Russia’s largest aluminum producer Rusal is under a threat of losing a third of aluminum output after Guinea President Alpha Condé was ousted in a military coup, the Russian state news outlet Ria Novosti reported, citing a source in the Russian aluminum industry.

“The risks of shrinking raw material supply for aluminum production are more real than ever. Rusal could possibly lose one-third of its aluminum production, and there is virtually no place to compensate for these losses. There are no new bauxite deposits in the country [in Russia],” the source said, adding that switching to sourcing bauxites elsewhere would inflict a sharp rise in production costs for the company.

Besides, switching to other bauxites sources would require Rusal to invest in technology and equipment heavily, the source claimed.

“Against the background of a 15% export duty on aluminum [in Russia] introduced recently and the risks of reducing production, such projects may appear to be unneeded,” the source added.

Rusal produced 40% of its bauxites in Guinea in the previous years, the company said in its annual report. Rusal currently runs three bauxite assets in the country, one of which — Kindia — is the biggest feedstock asset, accounting for as much as 25% of the company’s bauxite production. In the first half of 2021, Guinean assets increased production to 3.8 million metric tons (mt) of bauxites, which was 50% of Rusal’s bauxite supply.

Guinea has vast bauxite reserve is 7.4 billion mt, which is 26.4% of global reserves. The country accounts for about 22% of the world’s bauxite production, with the output standing at 82 million mt in 2020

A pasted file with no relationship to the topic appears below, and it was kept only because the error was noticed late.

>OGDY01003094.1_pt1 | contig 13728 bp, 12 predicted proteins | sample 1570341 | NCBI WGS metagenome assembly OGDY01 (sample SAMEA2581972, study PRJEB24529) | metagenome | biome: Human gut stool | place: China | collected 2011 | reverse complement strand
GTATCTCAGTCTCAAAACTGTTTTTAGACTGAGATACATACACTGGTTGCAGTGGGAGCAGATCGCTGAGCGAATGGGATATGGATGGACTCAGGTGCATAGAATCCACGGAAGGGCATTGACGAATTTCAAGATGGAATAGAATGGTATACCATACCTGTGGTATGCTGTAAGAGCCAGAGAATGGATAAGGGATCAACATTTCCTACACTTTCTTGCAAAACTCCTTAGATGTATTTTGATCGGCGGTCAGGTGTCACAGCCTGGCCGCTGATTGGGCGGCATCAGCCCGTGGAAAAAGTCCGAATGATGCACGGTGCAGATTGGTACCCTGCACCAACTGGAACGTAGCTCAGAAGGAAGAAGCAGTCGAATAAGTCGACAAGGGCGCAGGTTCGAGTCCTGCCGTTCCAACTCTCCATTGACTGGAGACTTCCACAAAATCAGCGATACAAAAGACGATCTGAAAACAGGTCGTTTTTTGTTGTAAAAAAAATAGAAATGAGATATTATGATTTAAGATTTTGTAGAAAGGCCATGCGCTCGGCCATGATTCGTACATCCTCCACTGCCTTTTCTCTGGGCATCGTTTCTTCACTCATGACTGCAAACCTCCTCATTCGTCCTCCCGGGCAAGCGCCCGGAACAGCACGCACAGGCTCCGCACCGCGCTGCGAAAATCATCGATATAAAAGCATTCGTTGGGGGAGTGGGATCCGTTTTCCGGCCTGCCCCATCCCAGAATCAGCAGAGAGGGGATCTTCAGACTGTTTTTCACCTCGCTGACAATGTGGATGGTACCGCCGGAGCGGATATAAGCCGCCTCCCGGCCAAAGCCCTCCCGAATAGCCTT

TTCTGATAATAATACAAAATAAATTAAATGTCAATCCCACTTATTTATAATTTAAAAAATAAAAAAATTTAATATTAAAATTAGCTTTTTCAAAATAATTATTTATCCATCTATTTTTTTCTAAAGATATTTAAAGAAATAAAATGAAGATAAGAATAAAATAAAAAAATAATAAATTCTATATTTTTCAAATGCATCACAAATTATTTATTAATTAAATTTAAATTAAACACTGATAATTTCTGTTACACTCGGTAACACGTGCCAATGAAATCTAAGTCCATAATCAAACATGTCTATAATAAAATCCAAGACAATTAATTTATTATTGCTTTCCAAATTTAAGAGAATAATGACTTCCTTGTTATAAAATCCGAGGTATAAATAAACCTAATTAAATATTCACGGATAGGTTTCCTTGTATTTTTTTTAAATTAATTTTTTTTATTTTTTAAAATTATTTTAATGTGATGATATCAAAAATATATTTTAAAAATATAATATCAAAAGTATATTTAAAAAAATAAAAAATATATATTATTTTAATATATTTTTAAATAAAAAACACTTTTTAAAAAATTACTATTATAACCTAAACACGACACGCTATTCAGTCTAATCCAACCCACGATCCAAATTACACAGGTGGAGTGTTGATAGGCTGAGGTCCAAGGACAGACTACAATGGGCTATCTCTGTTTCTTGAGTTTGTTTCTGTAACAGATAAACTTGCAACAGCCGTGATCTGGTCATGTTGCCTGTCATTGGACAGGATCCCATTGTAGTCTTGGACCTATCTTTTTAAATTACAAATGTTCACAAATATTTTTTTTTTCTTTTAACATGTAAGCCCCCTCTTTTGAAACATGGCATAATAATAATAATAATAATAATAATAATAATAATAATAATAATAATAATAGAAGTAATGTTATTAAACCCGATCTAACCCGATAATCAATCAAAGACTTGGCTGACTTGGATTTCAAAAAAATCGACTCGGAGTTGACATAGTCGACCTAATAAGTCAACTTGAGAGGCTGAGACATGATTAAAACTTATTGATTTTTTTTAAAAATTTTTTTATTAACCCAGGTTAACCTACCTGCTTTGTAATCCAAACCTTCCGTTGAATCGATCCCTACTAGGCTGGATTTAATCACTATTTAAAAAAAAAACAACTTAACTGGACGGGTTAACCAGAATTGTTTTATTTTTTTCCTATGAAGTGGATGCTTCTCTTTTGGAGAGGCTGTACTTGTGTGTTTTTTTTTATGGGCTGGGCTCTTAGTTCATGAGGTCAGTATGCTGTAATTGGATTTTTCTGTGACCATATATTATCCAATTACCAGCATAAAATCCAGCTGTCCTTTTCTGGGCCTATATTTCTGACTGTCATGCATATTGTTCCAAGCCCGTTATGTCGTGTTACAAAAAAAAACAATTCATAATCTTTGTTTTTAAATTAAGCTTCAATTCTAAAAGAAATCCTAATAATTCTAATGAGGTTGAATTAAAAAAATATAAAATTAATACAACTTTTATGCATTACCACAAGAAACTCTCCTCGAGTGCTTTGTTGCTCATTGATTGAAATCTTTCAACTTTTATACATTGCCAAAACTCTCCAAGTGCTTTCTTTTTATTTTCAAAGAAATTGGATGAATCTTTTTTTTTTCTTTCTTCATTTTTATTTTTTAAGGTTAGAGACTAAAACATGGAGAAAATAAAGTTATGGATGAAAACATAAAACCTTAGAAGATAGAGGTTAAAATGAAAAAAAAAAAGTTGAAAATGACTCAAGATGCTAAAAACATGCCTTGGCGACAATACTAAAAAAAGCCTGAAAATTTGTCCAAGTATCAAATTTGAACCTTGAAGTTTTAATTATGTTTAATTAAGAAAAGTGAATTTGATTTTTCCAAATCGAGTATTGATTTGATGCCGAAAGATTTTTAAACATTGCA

Rusal said it aimed to keep its three major bauxite mines and one alumina refinery in Guinea operating but could evacuate all Russian personal from the country if the crisis deteriorates.

The Russian authorities do not consider allocating state aid to Rusal due to the coup in Guinea, Russian presidential spokesperson Dmitry Peskov said.

“The events in Guinea are indeed a major factor that could negatively impact the entire aluminum market,” Peskov said. “We hope that our entrepreneurs and companies’ business interests will not be affected and be guaranteed.”

The world prices of aluminum hit a 10-year high right after the coup in Guinea. In particular, prices increased 1.8% on the London Metal Exchange, reaching $2,775.50 per mt — the highest level since 2011.

However, so far, no supply disruptions have been reported in Guinea. Chinese state-owned aluminum producer Chalco’s bauxite project in Guinea said it was operating normally. The Russian Norgold operating Lefa gold mine in Guinea also said its business in the country remained unaffected by the coup.

In the meantime, coup leaders reportedly urged mining companies to keep operating, promising that seaports in Guinea would remain open for export and a curfew introduced across the country had been lifted in mining areas to ensure that production continues as usual.